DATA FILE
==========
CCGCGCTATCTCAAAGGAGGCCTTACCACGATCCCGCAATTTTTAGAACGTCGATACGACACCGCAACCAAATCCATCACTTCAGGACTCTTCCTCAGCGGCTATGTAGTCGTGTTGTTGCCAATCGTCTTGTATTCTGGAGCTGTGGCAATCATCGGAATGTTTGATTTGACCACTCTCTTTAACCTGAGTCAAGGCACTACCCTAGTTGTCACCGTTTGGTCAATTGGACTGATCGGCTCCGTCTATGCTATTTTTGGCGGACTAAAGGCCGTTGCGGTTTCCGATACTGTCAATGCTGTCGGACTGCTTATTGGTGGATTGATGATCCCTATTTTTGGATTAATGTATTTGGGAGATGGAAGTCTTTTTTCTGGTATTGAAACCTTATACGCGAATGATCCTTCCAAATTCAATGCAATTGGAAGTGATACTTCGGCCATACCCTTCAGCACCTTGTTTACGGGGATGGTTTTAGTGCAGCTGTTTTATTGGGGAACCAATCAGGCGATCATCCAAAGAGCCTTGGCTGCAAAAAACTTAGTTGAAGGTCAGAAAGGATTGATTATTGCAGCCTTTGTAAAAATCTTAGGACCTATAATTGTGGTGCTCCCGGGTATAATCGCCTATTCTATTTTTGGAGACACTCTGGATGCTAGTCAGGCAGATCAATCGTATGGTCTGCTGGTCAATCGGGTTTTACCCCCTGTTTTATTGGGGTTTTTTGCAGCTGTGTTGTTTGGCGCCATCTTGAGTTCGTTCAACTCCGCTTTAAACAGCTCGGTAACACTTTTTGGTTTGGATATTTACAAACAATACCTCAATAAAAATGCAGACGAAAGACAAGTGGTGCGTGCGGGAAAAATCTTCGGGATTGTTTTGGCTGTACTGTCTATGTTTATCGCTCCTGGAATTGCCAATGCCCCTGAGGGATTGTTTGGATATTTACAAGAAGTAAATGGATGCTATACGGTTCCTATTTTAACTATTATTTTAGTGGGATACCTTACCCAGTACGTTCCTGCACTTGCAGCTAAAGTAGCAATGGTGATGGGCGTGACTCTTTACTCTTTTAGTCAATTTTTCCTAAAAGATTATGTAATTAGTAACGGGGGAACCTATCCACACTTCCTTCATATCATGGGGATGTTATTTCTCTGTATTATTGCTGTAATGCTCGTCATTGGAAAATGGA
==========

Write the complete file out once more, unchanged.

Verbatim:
CCGCGCTATCTCAAAGGAGGCCTTACCACGATCCCGCAATTTTTAGAACGTCGATACGACACCGCAACCAAATCCATCACTTCAGGACTCTTCCTCAGCGGCTATGTAGTCGTGTTGTTGCCAATCGTCTTGTATTCTGGAGCTGTGGCAATCATCGGAATGTTTGATTTGACCACTCTCTTTAACCTGAGTCAAGGCACTACCCTAGTTGTCACCGTTTGGTCAATTGGACTGATCGGCTCCGTCTATGCTATTTTTGGCGGACTAAAGGCCGTTGCGGTTTCCGATACTGTCAATGCTGTCGGACTGCTTATTGGTGGATTGATGATCCCTATTTTTGGATTAATGTATTTGGGAGATGGAAGTCTTTTTTCTGGTATTGAAACCTTATACGCGAATGATCCTTCCAAATTCAATGCAATTGGAAGTGATACTTCGGCCATACCCTTCAGCACCTTGTTTACGGGGATGGTTTTAGTGCAGCTGTTTTATTGGGGAACCAATCAGGCGATCATCCAAAGAGCCTTGGCTGCAAAAAACTTAGTTGAAGGTCAGAAAGGATTGATTATTGCAGCCTTTGTAAAAATCTTAGGACCTATAATTGTGGTGCTCCCGGGTATAATCGCCTATTCTATTTTTGGAGACACTCTGGATGCTAGTCAGGCAGATCAATCGTATGGTCTGCTGGTCAATCGGGTTTTACCCCCTGTTTTATTGGGGTTTTTTGCAGCTGTGTTGTTTGGCGCCATCTTGAGTTCGTTCAACTCCGCTTTAAACAGCTCGGTAACACTTTTTGGTTTGGATATTTACAAACAATACCTCAATAAAAATGCAGACGAAAGACAAGTGGTGCGTGCGGGAAAAATCTTCGGGATTGTTTTGGCTGTACTGTCTATGTTTATCGCTCCTGGAATTGCCAATGCCCCTGAGGGATTGTTTGGATATTTACAAGAAGTAAATGGATGCTATACGGTTCCTATTTTAACTATTATTTTAGTGGGATACCTTACCCAGTACGTTCCTGCACTTGCAGCTAAAGTAGCAATGGTGATGGGCGTGACTCTTTACTCTTTTAGTCAATTTTTCCTAAAAGATTATGTAATTAGTAACGGGGGAACCTATCCACACTTCCTTCATATCATGGGGATGTTATTTCTCTGTATTATTGCTGTAATGCTCGTCATTGGAAAATGGA